Though he came from a prairie village, Jim had fastidiousness, a natural elegance.All the items of his wardrobe, the "ordinary suit," distinctly glossy at the elbows, and the dark-brown "best suit," were ready-made, with faltering buttons, and seams that betrayed rough ends of thread, but on him they were graceful.You felt that he would belong to any set in the world which he sufficiently admired.There was a romantic flare to his upturned overcoat collar; the darned bottoms of his trousers did not suggest poverty but a careless and amused ease; and his thoroughly commonplace ties hinted of clubs and regiments. You saw only its youthful freshness first, then behind the brightness a taut determination, and his brown eyes were amiably scornful.That’s why Healthgrades is proud to introduce the National Health Index. Title: Elmer Gantry (1927) Author: Sinclair Lewis * A Project Gutenberg of Australia e Book * e Book No.: 0300851Edition: 1 Language: English Character set encoding: HTML--Latin-1(ISO-8859-1)--8 bit Date first posted: May 2003 Date most recently updated: May 2003 This e Book was produced by: Don Lainson [email protected] Gutenberg of Australia e Books are created from printed editions which are in the public domain in Australia, unless a copyright notice is included. The light was dim, completely soothing, coming through fantastic windows such as are found only in churches, saloons, jewelry shops, and other retreats from reality. How much cash would it bring in to quote all that stuff--what the dickens was it now? But still, if his mother claimed she was doing so well with her millinery business and wanted him to be a college graduate, he'd stick by it.He leaned against the bar of the Old Home Sample Room, the most gilded and urbane saloon in Cato, Missouri, and requested the bartender to join him in "The Good Old Summer Time," the waltz of the day. He kept from flunking only because Jim Lefferts drove him to his books. Elmer was astounded that so capable a drinker, a man so deft at "handing a girl a swell spiel and getting her going" should find entertainment in Roman chariots and the unenterprising amours of sweet-peas. To keep him from absolutely breaking under the burden of hearing the professors squeak, he did have the joy of loafing with Jim, illegally smoking the while; he did have researches into the lovability of co-eds and the baker's daughter; he did revere becoming drunk and world-striding.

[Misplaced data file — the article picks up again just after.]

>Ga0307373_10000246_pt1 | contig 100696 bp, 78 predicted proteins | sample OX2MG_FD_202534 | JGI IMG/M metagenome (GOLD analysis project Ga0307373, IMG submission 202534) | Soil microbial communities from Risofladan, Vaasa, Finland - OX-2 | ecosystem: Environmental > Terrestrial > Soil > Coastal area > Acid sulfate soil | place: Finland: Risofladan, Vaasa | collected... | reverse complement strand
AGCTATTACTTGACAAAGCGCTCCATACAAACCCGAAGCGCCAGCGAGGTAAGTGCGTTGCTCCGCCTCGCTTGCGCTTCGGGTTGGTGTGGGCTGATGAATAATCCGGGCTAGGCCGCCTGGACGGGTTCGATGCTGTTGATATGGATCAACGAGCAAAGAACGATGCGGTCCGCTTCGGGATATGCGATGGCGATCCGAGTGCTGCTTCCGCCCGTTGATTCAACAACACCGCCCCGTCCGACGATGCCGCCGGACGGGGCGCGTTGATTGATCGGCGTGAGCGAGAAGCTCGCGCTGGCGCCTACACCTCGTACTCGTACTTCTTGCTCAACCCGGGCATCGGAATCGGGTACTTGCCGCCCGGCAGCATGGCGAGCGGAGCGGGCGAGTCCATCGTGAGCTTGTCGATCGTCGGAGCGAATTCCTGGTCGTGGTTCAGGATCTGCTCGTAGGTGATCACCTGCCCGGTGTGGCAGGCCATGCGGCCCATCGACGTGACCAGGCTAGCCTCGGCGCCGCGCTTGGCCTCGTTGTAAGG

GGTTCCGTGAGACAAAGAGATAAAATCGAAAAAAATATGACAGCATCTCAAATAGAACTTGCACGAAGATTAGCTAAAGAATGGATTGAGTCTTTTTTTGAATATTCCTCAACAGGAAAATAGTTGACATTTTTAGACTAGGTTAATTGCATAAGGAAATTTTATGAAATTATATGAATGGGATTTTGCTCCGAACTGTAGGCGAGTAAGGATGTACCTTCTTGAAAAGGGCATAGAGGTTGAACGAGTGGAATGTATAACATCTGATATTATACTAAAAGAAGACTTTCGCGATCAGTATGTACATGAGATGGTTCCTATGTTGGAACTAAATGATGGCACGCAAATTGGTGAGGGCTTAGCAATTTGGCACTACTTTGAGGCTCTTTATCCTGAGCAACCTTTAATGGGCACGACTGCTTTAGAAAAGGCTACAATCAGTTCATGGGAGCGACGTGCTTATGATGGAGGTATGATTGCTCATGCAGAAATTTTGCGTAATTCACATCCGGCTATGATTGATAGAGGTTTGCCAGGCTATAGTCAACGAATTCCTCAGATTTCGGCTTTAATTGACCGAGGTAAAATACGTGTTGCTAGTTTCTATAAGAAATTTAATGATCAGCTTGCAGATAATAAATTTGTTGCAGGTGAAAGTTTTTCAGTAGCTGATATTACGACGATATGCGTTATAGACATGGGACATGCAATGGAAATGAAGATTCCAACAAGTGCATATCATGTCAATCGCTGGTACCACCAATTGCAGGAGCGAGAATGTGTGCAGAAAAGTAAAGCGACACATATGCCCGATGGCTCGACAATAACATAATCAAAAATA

He tasted one, and murmured foolishly, "'Scuse me." It was the chase, the water. The whisky would certainly be in that other lil sawed-off glass. It tickled his throat and made him feel powerful, and at peace with every one save that fellow--he could not recall who, but it was some one whom he would shortly chastise, and after that float into an Elysium of benevolence. The sour invigorating stench of beer made him feel healthy. He regarded basket-ball and gymnasium antics as light-minded for a football gladiator.
It was not merely that he was a shouter, a pounder on backs, an overwhelming force, so that there was never any refuge of intimacy with him. Except with his widow mother, whom he vaguely worshiped, and with Jim Lefferts, Elmer assumed that he was the center of the universe and that the rest of the system was valuable only as it afforded him help and pleasure. His first year, as the only Freshman who was playing on the college football team, as a large and smiling man who was expected to become a favorite, he was elected president. At class-meetings he cut speakers short, gave the floor only to pretty girls and lads who toadied to him, and roared in the midst of the weightiest debates, "Aw, come on, cut out this chewing the rag and let's get down to business! By scurrying behind trees he managed to come face to face with Elmer on the campus. Now you go roll your hoop, Fissy, and let all the yellow coyotes know that anybody that nominates anybody except Uncle Hell-cat will catch it right where the chicken caught the ax. And if they tell me they didn't know about this, you'll get merry Hail Columbia for not telling 'em. If there's anything but an unanimous vote, you won't do any praying the rest of this year!
" He collected the class-fund by demanding subscriptions as arbitrarily as a Catholic priest assessing his parishoners for a new church. There was a custom that the manager of the Athletic Association should not be a member of any team. He halted, and spoke of football, quantitative chemistry, and the Arkansas spinster who taught German. Desperately, his voice shrill with desire to change the world, Eddie stammered: "Say--say, Hell-cat, you hadn't ought to run for president again. " "Somebody's going to be." "Ah, gee, Elmer, don't run for it. Course all the fellows are crazy about you but--Nobody's ever been president twice. " Eddie remembered how Elmer and Jim had shown a Freshman his place in society by removing all his clothes and leaving him five miles in the country.
Their room was unchanged from the days of the original August Gritzmacher; a room heavy with a vast bed of carved black walnut, thick and perpetually dusty brocade curtains, and black walnut chairs hung with scarves that dangled gilt balls. There was about the place the anxious propriety and all the dead hopes of a second-hand furniture shop.
In this museum, Jim had a surprising and vigorous youthfulness.